Why GS Warriors Must Think Twice About Long-Term Extension for Stephen Curry

Stephen BabbFeatured ColumnistSeptember 25, 2012

OAKLAND, CA - MARCH 25:  Stephen Curry #30 of the Golden State Warriors congratulates his teammates during their game against the Toronto Raptors at Oracle Arena on March 25, 2011 in Oakland, California. NOTE TO USER: User expressly acknowledges and agrees that, by downloading and or using this photograph, User is consenting to the terms and conditions of the Getty Images License Agreement.  (Photo by Ezra Shaw/Getty Images)
Ezra Shaw/Getty Images

You might have forgotten that Stephen Curry even played for the Golden State Warriors after the 24 year-old guard missed nearly two-thirds of the 2011-12 season with ankle problems.

But yes, the emergent point guard is still very much a part of the organization's plans, and likely for the long-haul. CSNBayArea.com's Matt Steinmetz reports that the Warriors could extend Curry prior to the start of the regular season:

“I’m very optimistic about getting a deal done,” said Lance Young, Curry’s representative. “I think we can get something done by the 31st (Oct. 31, the deadline for Curry to sign a deal).”

In theory, of course it would be nice to keep Curry around for as long as possible; or the four seasons covered by an extension.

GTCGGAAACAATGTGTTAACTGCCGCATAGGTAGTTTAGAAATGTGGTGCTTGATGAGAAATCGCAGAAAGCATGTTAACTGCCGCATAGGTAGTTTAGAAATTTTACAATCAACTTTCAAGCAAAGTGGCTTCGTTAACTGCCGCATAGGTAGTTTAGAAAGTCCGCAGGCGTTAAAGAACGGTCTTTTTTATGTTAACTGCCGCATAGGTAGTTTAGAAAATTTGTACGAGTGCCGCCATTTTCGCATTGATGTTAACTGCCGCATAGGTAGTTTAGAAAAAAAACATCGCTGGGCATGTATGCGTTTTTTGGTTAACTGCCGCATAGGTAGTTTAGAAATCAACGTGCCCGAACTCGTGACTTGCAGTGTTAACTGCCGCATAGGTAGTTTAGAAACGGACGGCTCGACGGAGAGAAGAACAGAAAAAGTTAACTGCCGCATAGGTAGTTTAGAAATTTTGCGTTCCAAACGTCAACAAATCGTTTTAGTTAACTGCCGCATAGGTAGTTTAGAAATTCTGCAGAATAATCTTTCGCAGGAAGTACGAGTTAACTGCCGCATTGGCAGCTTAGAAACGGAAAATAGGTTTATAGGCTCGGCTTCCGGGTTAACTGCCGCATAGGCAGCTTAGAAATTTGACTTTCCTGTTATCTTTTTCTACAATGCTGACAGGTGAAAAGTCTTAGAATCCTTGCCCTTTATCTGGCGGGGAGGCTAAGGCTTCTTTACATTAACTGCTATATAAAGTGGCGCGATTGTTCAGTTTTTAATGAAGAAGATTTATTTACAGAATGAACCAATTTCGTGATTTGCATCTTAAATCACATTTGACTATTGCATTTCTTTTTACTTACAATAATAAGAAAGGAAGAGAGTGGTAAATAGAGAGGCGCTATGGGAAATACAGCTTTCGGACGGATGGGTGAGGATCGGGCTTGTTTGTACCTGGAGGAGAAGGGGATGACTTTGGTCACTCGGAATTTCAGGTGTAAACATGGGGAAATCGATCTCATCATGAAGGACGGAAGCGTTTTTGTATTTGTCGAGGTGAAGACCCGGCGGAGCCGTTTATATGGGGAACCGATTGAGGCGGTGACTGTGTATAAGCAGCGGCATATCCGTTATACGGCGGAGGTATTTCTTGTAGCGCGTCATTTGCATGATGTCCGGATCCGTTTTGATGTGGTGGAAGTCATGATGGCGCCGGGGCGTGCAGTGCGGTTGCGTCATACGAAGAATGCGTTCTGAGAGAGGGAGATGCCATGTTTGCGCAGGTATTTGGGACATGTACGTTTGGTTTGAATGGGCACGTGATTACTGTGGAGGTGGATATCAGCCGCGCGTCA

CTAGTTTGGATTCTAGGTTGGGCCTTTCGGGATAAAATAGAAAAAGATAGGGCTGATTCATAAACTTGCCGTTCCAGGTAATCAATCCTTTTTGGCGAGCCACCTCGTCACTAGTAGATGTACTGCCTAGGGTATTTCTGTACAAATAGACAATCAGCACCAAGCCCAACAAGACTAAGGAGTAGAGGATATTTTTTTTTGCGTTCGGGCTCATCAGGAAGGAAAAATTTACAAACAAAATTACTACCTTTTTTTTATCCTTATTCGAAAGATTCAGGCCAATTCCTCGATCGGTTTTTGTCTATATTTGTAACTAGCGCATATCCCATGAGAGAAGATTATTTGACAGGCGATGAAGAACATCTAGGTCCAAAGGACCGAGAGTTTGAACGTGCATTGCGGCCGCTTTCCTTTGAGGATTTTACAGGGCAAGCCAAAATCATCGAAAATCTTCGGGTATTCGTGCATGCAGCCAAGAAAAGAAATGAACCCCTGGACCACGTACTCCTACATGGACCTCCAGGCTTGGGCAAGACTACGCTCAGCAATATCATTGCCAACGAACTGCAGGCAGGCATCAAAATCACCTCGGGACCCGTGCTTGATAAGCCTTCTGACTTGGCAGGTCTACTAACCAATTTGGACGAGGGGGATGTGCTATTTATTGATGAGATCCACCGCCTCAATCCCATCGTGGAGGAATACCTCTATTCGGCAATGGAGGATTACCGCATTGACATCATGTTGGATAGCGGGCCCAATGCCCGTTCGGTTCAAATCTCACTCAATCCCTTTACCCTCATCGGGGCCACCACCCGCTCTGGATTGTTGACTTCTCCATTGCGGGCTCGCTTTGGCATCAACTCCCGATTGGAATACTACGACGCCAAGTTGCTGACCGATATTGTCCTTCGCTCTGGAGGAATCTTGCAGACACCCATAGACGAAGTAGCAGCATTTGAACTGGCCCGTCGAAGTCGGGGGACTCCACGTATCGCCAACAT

In practice, the case for hanging on to Curry is a bit less clear cut.

Yes, the Warriors are set to have loads of cap room in the summer of 2014, perhaps even enough to re-sign Andrew Bogut and another high-impact free agent (along with the already-extended Curry). But Golden State also has to think about the two summers thereafter, when Klay Thompson and Harrison Barnes become free agents.

The two scorers could become pretty expensive in the event Thompson continues to build upon his rookie success (12 ppg shooting 44 percent from the floor and 41 percent from three last year) and Barnes turns into the player the Warriors believe he can be.

It would be difficult to keep both players along with Bogut and Curry, and next to impossible to keep them without letting role players like Jarrett Jack, Brandon Rush and Carl Landry walk over the course of the next two summers.

If all goes well between now and decision-time, Golden State could find itself in the kind of situation the Oklahoma City Thunder now face: Attempting to preserve an elite young core without spending tens of millions in luxury taxes.

In some respects, it's a good problem to have. At the very least, the Warriors would have some young assets to exchange for more affordable veterans and/or less expensive prospects.

And if there were any guarantee that Curry would continue to play at the level he demonstrated in his first two seasons, locking him up would be a no-brainer.

Unfortunately, those guarantees don't exist, and there's just no way for Curry to legitimately assuage those concerns in the preseason alone. GM Bob Meyers might be counting on Curry coming cheaper now than he would after rebounding with a healthy 2012-13 campaign and attracting big-money attention as a restricted free agent.

But that assumes he has such a season.

In the event Curry regresses or falls victim to nagging injury problems, the Warriors would be on the hook for an expensive, and avoidable, mistake.

If Curry can prove his durability this season, he's probably worth the extra money in the long-term. If he can score 20 points a game while dishing six assists, there's no reason to under-compensate him.

If he's instead doomed to a part-time career and diminished effectiveness, there's no reason to build around him. 

This season should be a telling one, and that's why inking a deal prematurely doesn't make as much sense as it might seem.